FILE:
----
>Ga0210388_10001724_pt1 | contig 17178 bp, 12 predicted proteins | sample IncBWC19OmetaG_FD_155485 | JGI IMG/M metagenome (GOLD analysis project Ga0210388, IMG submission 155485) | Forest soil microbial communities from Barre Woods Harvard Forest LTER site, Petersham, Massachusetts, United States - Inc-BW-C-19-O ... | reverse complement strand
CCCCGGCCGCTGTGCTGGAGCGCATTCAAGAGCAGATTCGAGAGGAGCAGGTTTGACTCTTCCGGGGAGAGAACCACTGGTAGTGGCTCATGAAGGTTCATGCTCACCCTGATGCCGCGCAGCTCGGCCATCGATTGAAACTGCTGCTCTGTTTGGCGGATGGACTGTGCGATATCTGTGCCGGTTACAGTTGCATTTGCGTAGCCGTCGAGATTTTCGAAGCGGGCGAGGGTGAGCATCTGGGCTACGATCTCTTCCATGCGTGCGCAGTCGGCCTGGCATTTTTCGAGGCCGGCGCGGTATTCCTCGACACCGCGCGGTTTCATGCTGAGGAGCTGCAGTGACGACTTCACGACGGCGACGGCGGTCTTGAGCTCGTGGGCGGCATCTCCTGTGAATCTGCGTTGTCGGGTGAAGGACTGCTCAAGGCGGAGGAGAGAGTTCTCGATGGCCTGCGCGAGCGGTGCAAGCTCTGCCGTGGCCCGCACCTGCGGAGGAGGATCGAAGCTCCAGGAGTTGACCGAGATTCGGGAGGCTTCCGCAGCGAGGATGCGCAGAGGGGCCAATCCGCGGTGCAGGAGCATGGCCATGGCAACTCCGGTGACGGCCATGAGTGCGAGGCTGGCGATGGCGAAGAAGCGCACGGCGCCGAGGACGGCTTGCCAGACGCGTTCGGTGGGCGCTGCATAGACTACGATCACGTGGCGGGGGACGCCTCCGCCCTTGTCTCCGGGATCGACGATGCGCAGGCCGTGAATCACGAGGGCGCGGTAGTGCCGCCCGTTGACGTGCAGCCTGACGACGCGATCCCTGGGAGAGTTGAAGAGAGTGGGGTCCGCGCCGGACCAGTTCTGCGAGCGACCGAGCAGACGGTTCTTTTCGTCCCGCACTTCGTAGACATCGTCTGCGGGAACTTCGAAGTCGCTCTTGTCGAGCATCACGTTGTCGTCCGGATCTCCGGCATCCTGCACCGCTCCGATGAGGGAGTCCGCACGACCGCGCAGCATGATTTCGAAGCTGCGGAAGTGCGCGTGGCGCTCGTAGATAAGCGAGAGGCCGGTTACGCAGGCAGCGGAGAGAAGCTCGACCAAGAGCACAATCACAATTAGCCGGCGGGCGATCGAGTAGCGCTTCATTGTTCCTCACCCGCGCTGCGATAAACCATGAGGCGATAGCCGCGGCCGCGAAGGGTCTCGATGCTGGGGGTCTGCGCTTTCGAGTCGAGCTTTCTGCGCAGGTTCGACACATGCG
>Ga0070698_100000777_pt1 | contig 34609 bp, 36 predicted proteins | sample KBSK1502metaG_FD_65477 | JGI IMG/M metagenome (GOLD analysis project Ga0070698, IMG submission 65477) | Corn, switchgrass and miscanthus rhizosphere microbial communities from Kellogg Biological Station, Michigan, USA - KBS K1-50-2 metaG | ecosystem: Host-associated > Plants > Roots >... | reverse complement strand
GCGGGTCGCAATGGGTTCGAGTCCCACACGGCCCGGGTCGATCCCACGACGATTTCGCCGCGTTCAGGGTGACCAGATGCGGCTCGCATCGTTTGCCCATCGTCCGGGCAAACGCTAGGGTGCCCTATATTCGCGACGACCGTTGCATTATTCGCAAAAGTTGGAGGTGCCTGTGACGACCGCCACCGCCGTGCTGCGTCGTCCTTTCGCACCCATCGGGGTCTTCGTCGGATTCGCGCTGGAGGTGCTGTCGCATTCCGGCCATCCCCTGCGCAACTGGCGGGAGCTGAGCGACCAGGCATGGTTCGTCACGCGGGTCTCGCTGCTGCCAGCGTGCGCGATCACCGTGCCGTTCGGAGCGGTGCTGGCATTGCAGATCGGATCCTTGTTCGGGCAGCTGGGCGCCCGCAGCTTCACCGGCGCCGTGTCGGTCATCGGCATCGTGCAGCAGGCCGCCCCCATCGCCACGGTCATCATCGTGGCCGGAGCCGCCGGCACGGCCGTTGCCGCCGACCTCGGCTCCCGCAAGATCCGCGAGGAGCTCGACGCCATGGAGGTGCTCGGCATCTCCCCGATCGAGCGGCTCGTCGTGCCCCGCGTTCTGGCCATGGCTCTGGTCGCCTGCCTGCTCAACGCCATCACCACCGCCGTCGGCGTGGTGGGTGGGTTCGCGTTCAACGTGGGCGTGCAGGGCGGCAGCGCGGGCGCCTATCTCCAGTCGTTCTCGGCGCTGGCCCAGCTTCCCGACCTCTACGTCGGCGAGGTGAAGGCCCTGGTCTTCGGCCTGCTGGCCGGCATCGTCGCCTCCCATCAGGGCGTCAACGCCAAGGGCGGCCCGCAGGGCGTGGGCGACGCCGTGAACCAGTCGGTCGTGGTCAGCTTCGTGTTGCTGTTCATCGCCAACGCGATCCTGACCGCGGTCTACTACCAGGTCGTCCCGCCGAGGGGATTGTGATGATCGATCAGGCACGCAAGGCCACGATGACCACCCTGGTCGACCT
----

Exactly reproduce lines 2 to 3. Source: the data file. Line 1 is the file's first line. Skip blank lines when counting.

CCCCGGCCGCTGTGCTGGAGCGCATTCAAGAGCAGATTCGAGAGGAGCAGGTTTGACTCTTCCGGGGAGAGAACCACTGGTAGTGGCTCATGAAGGTTCATGCTCACCCTGATGCCGCGCAGCTCGGCCATCGATTGAAACTGCTGCTCTGTTTGGCGGATGGACTGTGCGATATCTGTGCCGGTTACAGTTGCATTTGCGTAGCCGTCGAGATTTTCGAAGCGGGCGAGGGTGAGCATCTGGGCTACGATCTCTTCCATGCGTGCGCAGTCGGCCTGGCATTTTTCGAGGCCGGCGCGGTATTCCTCGACACCGCGCGGTTTCATGCTGAGGAGCTGCAGTGACGACTTCACGACGGCGACGGCGGTCTTGAGCTCGTGGGCGGCATCTCCTGTGAATCTGCGTTGTCGGGTGAAGGACTGCTCAAGGCGGAGGAGAGAGTTCTCGATGGCCTGCGCGAGCGGTGCAAGCTCTGCCGTGGCCCGCACCTGCGGAGGAGGATCGAAGCTCCAGGAGTTGACCGAGATTCGGGAGGCTTCCGCAGCGAGGATGCGCAGAGGGGCCAATCCGCGGTGCAGGAGCATGGCCATGGCAACTCCGGTGACGGCCATGAGTGCGAGGCTGGCGATGGCGAAGAAGCGCACGGCGCCGAGGACGGCTTGCCAGACGCGTTCGGTGGGCGCTGCATAGACTACGATCACGTGGCGGGGGACGCCTCCGCCCTTGTCTCCGGGATCGACGATGCGCAGGCCGTGAATCACGAGGGCGCGGTAGTGCCGCCCGTTGACGTGCAGCCTGACGACGCGATCCCTGGGAGAGTTGAAGAGAGTGGGGTCCGCGCCGGACCAGTTCTGCGAGCGACCGAGCAGACGGTTCTTTTCGTCCCGCACTTCGTAGACATCGTCTGCGGGAACTTCGAAGTCGCTCTTGTCGAGCATCACGTTGTCGTCCGGATCTCCGGCATCCTGCACCGCTCCGATGAGGGAGTCCGCACGACCGCGCAGCATGATTTCGAAGCTGCGGAAGTGCGCGTGGCGCTCGTAGATAAGCGAGAGGCCGGTTACGCAGGCAGCGGAGAGAAGCTCGACCAAGAGCACAATCACAATTAGCCGGCGGGCGATCGAGTAGCGCTTCATTGTTCCTCACCCGCGCTGCGATAAACCATGAGGCGATAGCCGCGGCCGCGAAGGGTCTCGATGCTGGGGGTCTGCGCTTTCGAGTCGAGCTTTCTGCGCAGGTTCGACACATGCG
>Ga0070698_100000777_pt1 | contig 34609 bp, 36 predicted proteins | sample KBSK1502metaG_FD_65477 | JGI IMG/M metagenome (GOLD analysis project Ga0070698, IMG submission 65477) | Corn, switchgrass and miscanthus rhizosphere microbial communities from Kellogg Biological Station, Michigan, USA - KBS K1-50-2 metaG | ecosystem: Host-associated > Plants > Roots >... | reverse complement strand